One thing for certain is that in the latter half of the nineteenth century few, if any, changes in the Police Department of the City of New York (PDNY) took place absent of political motivation. Prior to 1901, there was a bi-partisan Board of Police Commissioners who carved out appointments, promotions, and assignments along party lines and, in the case of Democrats, at the will of the all-powerful Tammany Hall. In 1875, the four Inspectors acted as administrators at headquarters. Precinct Captains reported directly to the Superintendent of Police (equivalent to today’s rank of Chief of Police).
In 1875, the PDNY was governed by a board of four Commissioners of Police. Each Commissioner was appointed by the Mayor, with approval of the Board of Alderman (today’s equivalent of the City Council). Their expiration of their terms was staggered. Typically, each political party had representation by two commissioners. So politicized was the city and department that newspapers openly reported on the same.
In 1874, George Walling succeeded James Kelso as Superintendent (equivalent to today’s rank of Chief of Police). Prior to 1875, the rank of Inspector existed in limited numbers. In 1875, the four Inspectors acted as administrators at headquarters, located at 300 Mulberry Street, and their very existence was viewed by a Select Committee of the New York State (NYS) Assembly as “curiously unnecessary, or rather useless, appendages to the police force.” Captains reported directly to the Superintendent of Police. The PDNY was comprised of a Superintendent of Police, four Inspectors, thirty-four Captains, 126 Sergeants, 142 Roundsmen, 2,117 Patrolmen, and seventy-three Doormen.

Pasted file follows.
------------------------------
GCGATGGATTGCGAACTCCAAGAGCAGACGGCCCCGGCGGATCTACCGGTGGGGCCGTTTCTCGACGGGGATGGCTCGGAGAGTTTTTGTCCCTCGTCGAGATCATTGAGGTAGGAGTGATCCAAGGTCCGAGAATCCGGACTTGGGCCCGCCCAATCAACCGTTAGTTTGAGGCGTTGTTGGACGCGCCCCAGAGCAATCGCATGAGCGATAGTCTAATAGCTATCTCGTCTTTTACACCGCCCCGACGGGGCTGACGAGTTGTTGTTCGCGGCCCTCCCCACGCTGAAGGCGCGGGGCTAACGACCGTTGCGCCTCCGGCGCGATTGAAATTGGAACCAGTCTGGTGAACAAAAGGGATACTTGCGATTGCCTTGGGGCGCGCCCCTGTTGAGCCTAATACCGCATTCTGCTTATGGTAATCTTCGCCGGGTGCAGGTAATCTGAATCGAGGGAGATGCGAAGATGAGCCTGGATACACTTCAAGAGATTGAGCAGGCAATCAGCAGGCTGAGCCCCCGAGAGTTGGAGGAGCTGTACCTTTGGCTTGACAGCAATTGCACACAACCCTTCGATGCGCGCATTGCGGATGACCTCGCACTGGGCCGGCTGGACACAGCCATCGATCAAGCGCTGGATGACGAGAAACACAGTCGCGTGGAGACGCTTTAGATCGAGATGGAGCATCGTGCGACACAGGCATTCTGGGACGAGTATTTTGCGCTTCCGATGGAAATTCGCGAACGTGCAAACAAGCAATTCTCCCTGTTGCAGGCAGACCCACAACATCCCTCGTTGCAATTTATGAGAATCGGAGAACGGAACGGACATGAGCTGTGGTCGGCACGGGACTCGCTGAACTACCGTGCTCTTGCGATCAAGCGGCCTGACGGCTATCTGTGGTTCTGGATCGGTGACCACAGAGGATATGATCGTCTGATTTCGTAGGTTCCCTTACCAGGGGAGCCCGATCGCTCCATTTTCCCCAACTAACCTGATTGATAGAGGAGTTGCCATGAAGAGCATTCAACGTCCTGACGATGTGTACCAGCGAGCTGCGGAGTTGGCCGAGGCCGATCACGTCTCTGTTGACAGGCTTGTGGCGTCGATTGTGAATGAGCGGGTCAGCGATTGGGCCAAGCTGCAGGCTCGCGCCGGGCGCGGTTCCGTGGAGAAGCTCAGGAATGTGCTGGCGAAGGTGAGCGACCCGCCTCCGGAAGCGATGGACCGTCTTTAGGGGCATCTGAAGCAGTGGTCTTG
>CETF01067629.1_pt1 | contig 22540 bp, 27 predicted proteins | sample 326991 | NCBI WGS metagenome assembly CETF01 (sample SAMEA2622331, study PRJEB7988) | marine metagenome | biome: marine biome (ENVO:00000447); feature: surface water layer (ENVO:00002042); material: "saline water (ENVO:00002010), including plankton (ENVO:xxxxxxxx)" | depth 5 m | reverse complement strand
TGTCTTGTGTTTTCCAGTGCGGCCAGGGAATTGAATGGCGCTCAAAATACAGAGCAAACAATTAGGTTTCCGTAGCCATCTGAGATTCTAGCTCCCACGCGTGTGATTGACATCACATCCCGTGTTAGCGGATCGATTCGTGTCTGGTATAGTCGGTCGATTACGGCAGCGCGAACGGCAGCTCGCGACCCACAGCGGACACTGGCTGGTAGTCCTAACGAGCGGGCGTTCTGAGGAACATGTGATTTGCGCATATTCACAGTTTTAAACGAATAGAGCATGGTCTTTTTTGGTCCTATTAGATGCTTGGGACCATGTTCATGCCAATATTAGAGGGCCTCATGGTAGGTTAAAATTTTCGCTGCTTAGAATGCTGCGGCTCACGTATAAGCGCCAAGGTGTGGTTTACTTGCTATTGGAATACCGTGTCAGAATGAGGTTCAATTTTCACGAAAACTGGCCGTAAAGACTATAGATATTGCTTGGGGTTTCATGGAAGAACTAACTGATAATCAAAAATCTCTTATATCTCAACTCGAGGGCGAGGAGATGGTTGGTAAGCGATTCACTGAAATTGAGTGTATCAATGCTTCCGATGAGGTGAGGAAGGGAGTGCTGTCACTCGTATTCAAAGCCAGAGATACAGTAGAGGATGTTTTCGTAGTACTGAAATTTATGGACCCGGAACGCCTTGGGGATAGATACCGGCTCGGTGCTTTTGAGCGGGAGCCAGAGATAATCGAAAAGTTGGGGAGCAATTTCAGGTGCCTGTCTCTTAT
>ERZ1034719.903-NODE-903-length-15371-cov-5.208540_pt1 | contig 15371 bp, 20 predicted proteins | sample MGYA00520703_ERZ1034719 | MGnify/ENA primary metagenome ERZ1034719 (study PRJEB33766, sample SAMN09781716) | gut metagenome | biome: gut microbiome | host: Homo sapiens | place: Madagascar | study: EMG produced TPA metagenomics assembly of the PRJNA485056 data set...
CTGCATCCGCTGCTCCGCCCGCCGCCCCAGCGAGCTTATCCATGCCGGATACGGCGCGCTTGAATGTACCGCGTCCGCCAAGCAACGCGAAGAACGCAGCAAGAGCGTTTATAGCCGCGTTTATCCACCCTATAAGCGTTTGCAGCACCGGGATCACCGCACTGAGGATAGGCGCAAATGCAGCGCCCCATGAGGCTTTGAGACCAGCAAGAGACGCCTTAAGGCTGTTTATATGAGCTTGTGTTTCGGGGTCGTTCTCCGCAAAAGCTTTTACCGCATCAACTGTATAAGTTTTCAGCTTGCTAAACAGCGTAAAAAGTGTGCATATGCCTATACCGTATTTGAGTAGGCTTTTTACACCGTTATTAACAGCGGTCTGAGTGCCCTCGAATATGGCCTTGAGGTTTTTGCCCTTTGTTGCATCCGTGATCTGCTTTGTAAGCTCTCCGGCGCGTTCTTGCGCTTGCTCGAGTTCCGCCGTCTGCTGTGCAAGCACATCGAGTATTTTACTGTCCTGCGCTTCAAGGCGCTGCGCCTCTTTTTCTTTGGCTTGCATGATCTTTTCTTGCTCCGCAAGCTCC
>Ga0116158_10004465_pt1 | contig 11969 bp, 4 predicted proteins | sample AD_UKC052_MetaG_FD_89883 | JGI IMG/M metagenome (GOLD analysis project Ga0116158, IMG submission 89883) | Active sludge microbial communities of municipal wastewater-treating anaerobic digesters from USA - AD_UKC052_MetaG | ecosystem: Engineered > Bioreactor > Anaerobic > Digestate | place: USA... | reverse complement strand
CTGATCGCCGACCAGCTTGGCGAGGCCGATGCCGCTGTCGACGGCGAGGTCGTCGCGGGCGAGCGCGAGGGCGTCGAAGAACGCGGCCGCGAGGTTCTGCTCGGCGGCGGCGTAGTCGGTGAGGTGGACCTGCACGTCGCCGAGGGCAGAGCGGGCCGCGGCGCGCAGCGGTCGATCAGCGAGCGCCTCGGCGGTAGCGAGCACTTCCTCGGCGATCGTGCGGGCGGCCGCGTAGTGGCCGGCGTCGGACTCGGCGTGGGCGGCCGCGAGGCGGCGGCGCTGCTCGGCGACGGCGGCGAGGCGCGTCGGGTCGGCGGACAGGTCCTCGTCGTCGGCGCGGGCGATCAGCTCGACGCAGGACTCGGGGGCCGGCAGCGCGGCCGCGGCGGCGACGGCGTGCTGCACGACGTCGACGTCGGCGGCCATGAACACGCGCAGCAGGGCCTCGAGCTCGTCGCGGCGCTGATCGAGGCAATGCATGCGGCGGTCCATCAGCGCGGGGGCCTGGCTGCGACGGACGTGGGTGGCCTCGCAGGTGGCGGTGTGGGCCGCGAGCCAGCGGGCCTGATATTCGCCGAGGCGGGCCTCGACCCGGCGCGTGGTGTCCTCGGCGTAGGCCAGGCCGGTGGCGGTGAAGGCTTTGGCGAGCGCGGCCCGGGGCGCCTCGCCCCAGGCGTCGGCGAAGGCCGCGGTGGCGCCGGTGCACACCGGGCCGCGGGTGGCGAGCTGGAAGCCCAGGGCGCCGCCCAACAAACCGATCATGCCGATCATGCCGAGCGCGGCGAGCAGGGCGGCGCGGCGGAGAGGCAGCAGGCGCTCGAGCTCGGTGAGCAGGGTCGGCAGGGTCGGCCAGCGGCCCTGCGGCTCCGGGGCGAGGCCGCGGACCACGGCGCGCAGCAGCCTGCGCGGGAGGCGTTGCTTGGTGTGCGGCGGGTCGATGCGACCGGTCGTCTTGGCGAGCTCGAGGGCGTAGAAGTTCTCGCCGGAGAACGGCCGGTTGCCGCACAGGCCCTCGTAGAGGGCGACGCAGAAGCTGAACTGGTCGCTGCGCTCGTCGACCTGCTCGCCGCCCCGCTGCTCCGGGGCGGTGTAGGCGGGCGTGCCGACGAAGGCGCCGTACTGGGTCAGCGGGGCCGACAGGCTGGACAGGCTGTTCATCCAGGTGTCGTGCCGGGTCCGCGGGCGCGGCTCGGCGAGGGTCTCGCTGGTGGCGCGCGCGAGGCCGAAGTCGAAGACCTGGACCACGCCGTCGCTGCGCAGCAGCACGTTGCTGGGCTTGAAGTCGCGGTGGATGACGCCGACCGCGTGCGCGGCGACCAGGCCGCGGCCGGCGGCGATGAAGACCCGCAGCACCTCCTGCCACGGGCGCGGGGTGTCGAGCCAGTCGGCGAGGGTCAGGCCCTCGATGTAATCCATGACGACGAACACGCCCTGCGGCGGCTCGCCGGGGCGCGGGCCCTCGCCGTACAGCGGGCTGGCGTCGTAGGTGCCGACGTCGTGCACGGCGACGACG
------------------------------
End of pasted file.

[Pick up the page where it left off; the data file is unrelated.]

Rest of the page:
There were thirty police precincts as well as several squads. Typically, precincts were each under the command of a Captain and squads were under command of a Sergeant (today’s equivalent rank of Lieutenant). The prominent squads were: Sanitary, Steamboat, Harbor, Detention, Broadway (traffic), Street Cleaning, Mounted, Headquarters, and Court.
The Precinct Captains reported directly to the Superintendent, a practice which the Select Committee, and the Board of Commissioners, sought to change so as to allow the Commissioners the ability to limit the Superintendent’s power over the Captains. Once Inspection Districts were created, in the summer of 1875, orders, discipline, transfers, etc. by the Superintendent were transmitted to the Captains by their respective Inspectors. If the Inspectors decided not to concur with the orders, they faced little discipline at the hands of the Board of Commissioners.
In 1880, there was a movement to abolish the Inspection Districts, however, in the end, they would remain as they do to this date.
Individual members of the Board abused the new command structure weakening the stature of the Superintendent by issuing orders directly to Inspectors, thus circumventing the Superintendent. The Inspectors, many of whom were promoted from Captains at the will of the politically partisan Commissioners, often followed these orders. The Select Committee sought to re-establish the power, and line authority of the Superintendent.
What’s the Deal With; the creation of Inspection Districts? In 1875, the Board of Police Commissioners, in an effort to diminish the authority of the Superintendent of Police and leverage their own authority, created four inspection districts in the city. Superintendent Walling was critical of the buffer between his office and that of the powerful precinct Captains as he lost the ability to appoint, promote and discipline members of the force on his own accord. It would not be until 1895 that the NYS Assembly restored the strength of the authority of the chief executive of the PDNY.